Unless you've tried to order a new car in the last year, you're probably not aware of the stock shortages that the industry faces.
Of course we all know about Covid-19 and the impact it had on our economy, but it's probably not common knowledge to know how it impacted the Motor Trade and how this industry is treading water with a recovery still not within view.
We've all heard that classic sales spiel, where we're told that "the next person to view this car will buy it" or "it's a highly desirable car and won't stay around long" but do we ever believe those lines or think that it's just a tactical ploy to get us to sign on the dotted line?
As people drive by showrooms with cars in, they believe that of course there's plenty of cars as they can see some in their local showroom. But did you know that as part of the brand standards a Dealership must have at least one car of each model in showroom stock that cannot be sold, so customers are able to feel, see and order?
The same applies with demonstrators, Dealerships must have so many demonstrator cars for brand standards, as Dealerships struggle to order new showroom and demonstrator stock, they can't de-fleet their current cars, but cam't continue to be driven as the mileage is becoming too great.
So what is causing these delays?
Well back in March 2020 when most of the world entered lock down, car manufacturers seized production at their plants and brought their shut down periods forward. At the same time sales of laptops/mobile phones/PC's/gaming PC's were through the roof, demand had never been so high.
A car needs a semi-conductor chip for certain programming such as auto opening boot lid and folding door mirrors, a new chip is required when the specification of that car changes. Very little information is needed on the chips for cars, in comparison to the information required on the chips for an Xbox for example. This mean suppliers can charge much more for chis needed with more data.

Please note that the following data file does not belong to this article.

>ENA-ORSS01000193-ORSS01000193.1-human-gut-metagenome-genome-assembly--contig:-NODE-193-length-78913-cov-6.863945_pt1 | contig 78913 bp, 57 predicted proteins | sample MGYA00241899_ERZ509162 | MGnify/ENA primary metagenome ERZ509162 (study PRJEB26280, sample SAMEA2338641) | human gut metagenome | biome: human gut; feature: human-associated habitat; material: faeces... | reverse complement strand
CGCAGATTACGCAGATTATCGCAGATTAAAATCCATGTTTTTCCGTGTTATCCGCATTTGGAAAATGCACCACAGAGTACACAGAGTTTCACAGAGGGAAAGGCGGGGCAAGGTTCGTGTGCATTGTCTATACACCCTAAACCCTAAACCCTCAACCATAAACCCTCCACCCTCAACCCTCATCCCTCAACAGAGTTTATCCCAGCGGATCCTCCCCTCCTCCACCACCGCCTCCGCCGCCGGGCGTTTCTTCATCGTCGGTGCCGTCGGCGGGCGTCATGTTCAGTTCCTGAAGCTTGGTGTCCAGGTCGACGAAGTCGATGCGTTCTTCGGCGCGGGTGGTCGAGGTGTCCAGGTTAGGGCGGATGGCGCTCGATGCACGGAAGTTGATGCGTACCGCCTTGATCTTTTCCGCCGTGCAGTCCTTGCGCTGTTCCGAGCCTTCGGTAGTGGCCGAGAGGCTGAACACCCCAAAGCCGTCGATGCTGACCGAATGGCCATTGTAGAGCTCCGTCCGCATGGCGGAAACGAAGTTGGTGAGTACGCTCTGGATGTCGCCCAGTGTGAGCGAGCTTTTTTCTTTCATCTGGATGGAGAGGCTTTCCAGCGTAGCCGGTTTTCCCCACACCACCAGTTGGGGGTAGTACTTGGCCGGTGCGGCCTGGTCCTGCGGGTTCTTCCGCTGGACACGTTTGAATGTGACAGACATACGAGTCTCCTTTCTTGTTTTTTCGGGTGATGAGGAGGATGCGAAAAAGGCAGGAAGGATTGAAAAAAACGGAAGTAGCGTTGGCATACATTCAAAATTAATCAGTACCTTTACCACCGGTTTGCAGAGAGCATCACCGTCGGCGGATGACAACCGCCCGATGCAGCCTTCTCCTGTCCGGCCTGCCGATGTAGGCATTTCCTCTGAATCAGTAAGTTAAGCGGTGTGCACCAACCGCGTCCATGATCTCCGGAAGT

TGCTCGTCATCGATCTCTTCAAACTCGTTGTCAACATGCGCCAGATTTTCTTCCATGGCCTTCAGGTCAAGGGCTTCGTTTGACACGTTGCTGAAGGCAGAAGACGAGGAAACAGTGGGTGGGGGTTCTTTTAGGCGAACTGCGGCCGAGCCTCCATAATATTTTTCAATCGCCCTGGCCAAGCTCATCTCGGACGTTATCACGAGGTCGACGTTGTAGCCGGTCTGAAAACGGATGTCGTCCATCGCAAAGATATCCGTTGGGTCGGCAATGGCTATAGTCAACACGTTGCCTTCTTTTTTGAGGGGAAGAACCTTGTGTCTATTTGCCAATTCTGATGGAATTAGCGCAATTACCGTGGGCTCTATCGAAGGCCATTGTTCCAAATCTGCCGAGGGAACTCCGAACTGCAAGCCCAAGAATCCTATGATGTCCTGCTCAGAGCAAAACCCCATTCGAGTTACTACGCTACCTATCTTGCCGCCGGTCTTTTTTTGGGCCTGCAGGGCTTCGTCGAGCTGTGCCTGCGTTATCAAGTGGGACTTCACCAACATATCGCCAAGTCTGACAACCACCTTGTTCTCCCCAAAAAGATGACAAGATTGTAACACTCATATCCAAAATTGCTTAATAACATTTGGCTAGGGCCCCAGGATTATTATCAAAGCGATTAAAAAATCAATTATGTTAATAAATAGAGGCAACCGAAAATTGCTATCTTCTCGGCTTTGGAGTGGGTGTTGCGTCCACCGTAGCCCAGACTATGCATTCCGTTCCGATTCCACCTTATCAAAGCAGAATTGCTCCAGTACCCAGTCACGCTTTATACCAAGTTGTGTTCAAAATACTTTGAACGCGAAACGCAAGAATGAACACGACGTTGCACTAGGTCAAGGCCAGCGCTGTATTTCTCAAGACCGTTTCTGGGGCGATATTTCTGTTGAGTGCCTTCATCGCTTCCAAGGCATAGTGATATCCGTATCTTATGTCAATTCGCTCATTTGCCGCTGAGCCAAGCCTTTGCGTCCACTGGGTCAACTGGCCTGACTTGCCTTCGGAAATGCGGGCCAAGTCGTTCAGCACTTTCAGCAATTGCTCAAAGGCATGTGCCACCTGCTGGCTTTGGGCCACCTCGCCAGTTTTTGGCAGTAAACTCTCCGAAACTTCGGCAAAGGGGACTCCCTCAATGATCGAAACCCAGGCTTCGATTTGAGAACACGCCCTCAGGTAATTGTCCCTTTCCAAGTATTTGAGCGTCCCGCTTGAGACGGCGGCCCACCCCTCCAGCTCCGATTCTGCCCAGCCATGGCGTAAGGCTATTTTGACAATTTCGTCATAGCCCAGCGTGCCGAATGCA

As Sony and Microsoft placed large order for these chips, when car production resumed, certain cars couldn't enter production until the relevant chips arrived. This is when we noticed that a car without a tow bar could be scheduled into build 20 weeks ahead of a vehicle that had been on order for 10 weeks earlier that had a certain option selected. Trying to manage what options caused delays was difficult as those at the front of sale have no direct contact with the factories.
Several months later we began to see lead times improve, with semi-conductor chip suppliers managing to catch up with the backlog.
Other parts suppliers, dealers and brokers of new cars all suffered the lack of sales with a vast shortage of supply.
With new car stock in short supply, the cost of used cars rose at exponential levels. Many customers who bought a car on PCP, HP or for cash actually found themselves in a position where after 2 years of ownership they were able to get more for their car as a trade in that what they'd paid 2 years ago.
Whilst used car prices will stablise once new car supply improves, we'll not see them massively reduce in value, the way that they rose.
Production in many factories shifted to cars that could be built, where all parts were readily available, in most cases this was hybrid and electrically charged vehicles as these motors require far less parts than those made with combustible engines.
This was great news for the industry as Manufacturers, Dealers and Brokers could get together with finance companies to provide great UK lease deals once again, however this was short lived After negotiating, stacking, advertising deals to then take orders, only weeks later to wake up to mortifying and devastating news that Russia had invaded Ukraine.
There's two factories in Ukraine that between them produce 15% of the wiring harnesses for European Electrical Cars. Whilst both factories did initially suspend production, they are both back open and operating at a lower level of supply. This is having a huge impact on vehicle lead times once again, with some lead times for cars being quoted as over 12 months.
We're working with customers encountering drastic delays to help direct them into an alternative model or providing information to help them extend their current lease car.
We appreciate our customers understanding during these difficult unprecedented times and stand with Ukraine. When we first reported on the car industries reaction towards the invasion in early March, we certainly didn't expect it to last this long. Build dates on more cars are affected than we initially expected due to rising costs in fuel, disruption across Europe as aid is provided and inflation.
We've since been notified by Kia and VW that they will no longer stand on vehicle price protection as they can't guarantee the lead time of their products, so should price increases become effective then we will need to re-propose our customers that have not yet accepted delivery of their new vehicles. Whilst we''re disappointed with this approach, with inflation at record highs and lead times unpredictable we of course understand their position. We expect that more manufacturers could adapt this same approach too.